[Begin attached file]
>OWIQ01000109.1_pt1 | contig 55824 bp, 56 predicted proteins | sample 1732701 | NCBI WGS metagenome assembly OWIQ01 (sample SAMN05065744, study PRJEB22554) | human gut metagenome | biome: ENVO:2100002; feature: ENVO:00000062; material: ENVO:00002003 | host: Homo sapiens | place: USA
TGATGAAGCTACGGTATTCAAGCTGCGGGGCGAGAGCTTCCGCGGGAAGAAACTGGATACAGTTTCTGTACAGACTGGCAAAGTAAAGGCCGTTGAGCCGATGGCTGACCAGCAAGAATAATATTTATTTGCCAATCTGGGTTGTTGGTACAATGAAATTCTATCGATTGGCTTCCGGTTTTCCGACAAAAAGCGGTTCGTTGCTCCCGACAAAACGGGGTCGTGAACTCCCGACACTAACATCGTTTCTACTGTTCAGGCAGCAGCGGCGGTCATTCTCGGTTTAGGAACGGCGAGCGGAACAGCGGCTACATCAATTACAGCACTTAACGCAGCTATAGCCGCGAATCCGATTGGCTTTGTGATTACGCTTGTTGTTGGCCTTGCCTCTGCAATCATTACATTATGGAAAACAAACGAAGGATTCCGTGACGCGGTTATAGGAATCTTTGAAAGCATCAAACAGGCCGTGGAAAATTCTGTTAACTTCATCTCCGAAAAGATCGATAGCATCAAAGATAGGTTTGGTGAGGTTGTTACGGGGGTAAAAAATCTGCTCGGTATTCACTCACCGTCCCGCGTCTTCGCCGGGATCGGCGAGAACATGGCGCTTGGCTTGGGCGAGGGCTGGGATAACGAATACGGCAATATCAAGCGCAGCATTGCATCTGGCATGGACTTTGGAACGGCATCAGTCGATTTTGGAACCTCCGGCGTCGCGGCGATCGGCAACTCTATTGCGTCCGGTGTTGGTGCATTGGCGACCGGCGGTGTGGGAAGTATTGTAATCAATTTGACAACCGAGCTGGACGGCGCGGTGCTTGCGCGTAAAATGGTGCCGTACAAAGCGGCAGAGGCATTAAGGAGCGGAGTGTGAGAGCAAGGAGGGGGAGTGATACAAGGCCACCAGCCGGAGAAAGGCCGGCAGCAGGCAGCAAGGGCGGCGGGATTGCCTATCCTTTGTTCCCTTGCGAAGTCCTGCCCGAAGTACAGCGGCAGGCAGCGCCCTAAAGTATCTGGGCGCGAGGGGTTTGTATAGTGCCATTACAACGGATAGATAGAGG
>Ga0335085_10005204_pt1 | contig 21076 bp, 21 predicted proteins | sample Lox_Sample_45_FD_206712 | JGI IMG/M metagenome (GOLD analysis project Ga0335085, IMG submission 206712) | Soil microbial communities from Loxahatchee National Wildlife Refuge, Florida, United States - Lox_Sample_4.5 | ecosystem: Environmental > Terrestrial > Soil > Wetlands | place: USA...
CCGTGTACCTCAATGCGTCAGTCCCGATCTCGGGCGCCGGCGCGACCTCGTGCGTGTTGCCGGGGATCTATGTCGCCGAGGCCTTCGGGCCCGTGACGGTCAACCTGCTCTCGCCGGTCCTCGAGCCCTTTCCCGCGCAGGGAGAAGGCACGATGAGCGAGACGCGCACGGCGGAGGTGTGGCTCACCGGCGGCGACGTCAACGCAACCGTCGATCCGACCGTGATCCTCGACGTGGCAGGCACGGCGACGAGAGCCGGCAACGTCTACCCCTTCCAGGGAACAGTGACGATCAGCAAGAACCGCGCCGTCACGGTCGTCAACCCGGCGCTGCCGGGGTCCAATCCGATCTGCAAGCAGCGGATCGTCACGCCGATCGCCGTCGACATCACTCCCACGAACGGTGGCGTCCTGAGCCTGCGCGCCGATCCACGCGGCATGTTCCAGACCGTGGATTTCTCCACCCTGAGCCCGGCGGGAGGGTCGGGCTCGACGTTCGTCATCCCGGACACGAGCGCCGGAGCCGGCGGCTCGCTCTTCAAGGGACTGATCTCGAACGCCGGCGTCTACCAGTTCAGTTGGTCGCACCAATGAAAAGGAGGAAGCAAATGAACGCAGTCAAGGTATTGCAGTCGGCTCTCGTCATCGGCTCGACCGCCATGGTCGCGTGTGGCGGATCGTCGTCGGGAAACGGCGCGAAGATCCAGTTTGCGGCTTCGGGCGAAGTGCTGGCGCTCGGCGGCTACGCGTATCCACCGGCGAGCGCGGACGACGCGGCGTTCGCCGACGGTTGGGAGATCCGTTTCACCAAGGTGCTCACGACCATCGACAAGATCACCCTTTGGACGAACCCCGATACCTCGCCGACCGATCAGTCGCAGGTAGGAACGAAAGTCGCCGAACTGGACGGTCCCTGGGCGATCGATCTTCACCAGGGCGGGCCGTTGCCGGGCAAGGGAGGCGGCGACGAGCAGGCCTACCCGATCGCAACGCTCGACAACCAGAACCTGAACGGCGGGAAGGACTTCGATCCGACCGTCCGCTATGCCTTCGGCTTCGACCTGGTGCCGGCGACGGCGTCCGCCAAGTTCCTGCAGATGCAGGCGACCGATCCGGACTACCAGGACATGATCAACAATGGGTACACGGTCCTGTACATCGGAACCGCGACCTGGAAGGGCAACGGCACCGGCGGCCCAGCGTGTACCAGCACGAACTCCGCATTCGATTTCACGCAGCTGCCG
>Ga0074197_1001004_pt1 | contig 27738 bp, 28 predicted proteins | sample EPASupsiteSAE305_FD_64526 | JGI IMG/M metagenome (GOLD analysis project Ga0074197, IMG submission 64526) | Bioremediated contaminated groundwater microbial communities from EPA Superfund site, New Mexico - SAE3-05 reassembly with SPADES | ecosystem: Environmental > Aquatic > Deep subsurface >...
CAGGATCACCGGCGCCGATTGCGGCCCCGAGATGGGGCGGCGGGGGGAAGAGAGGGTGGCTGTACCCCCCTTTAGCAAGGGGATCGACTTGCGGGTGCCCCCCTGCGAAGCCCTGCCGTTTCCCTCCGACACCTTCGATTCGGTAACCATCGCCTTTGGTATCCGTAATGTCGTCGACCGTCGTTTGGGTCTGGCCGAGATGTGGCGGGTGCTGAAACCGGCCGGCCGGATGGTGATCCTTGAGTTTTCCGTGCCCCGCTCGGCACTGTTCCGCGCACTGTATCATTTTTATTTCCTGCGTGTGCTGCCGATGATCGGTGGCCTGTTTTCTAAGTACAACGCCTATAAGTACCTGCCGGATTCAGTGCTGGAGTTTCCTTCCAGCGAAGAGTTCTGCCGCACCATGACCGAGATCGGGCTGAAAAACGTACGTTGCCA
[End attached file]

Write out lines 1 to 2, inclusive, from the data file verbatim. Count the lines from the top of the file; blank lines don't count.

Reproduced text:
>OWIQ01000109.1_pt1 | contig 55824 bp, 56 predicted proteins | sample 1732701 | NCBI WGS metagenome assembly OWIQ01 (sample SAMN05065744, study PRJEB22554) | human gut metagenome | biome: ENVO:2100002; feature: ENVO:00000062; material: ENVO:00002003 | host: Homo sapiens | place: USA
TGATGAAGCTACGGTATTCAAGCTGCGGGGCGAGAGCTTCCGCGGGAAGAAACTGGATACAGTTTCTGTACAGACTGGCAAAGTAAAGGCCGTTGAGCCGATGGCTGACCAGCAAGAATAATATTTATTTGCCAATCTGGGTTGTTGGTACAATGAAATTCTATCGATTGGCTTCCGGTTTTCCGACAAAAAGCGGTTCGTTGCTCCCGACAAAACGGGGTCGTGAACTCCCGACACTAACATCGTTTCTACTGTTCAGGCAGCAGCGGCGGTCATTCTCGGTTTAGGAACGGCGAGCGGAACAGCGGCTACATCAATTACAGCACTTAACGCAGCTATAGCCGCGAATCCGATTGGCTTTGTGATTACGCTTGTTGTTGGCCTTGCCTCTGCAATCATTACATTATGGAAAACAAACGAAGGATTCCGTGACGCGGTTATAGGAATCTTTGAAAGCATCAAACAGGCCGTGGAAAATTCTGTTAACTTCATCTCCGAAAAGATCGATAGCATCAAAGATAGGTTTGGTGAGGTTGTTACGGGGGTAAAAAATCTGCTCGGTATTCACTCACCGTCCCGCGTCTTCGCCGGGATCGGCGAGAACATGGCGCTTGGCTTGGGCGAGGGCTGGGATAACGAATACGGCAATATCAAGCGCAGCATTGCATCTGGCATGGACTTTGGAACGGCATCAGTCGATTTTGGAACCTCCGGCGTCGCGGCGATCGGCAACTCTATTGCGTCCGGTGTTGGTGCATTGGCGACCGGCGGTGTGGGAAGTATTGTAATCAATTTGACAACCGAGCTGGACGGCGCGGTGCTTGCGCGTAAAATGGTGCCGTACAAAGCGGCAGAGGCATTAAGGAGCGGAGTGTGAGAGCAAGGAGGGGGAGTGATACAAGGCCACCAGCCGGAGAAAGGCCGGCAGCAGGCAGCAAGGGCGGCGGGATTGCCTATCCTTTGTTCCCTTGCGAAGTCCTGCCCGAAGTACAGCGGCAGGCAGCGCCCTAAAGTATCTGGGCGCGAGGGGTTTGTATAGTGCCATTACAACGGATAGATAGAGG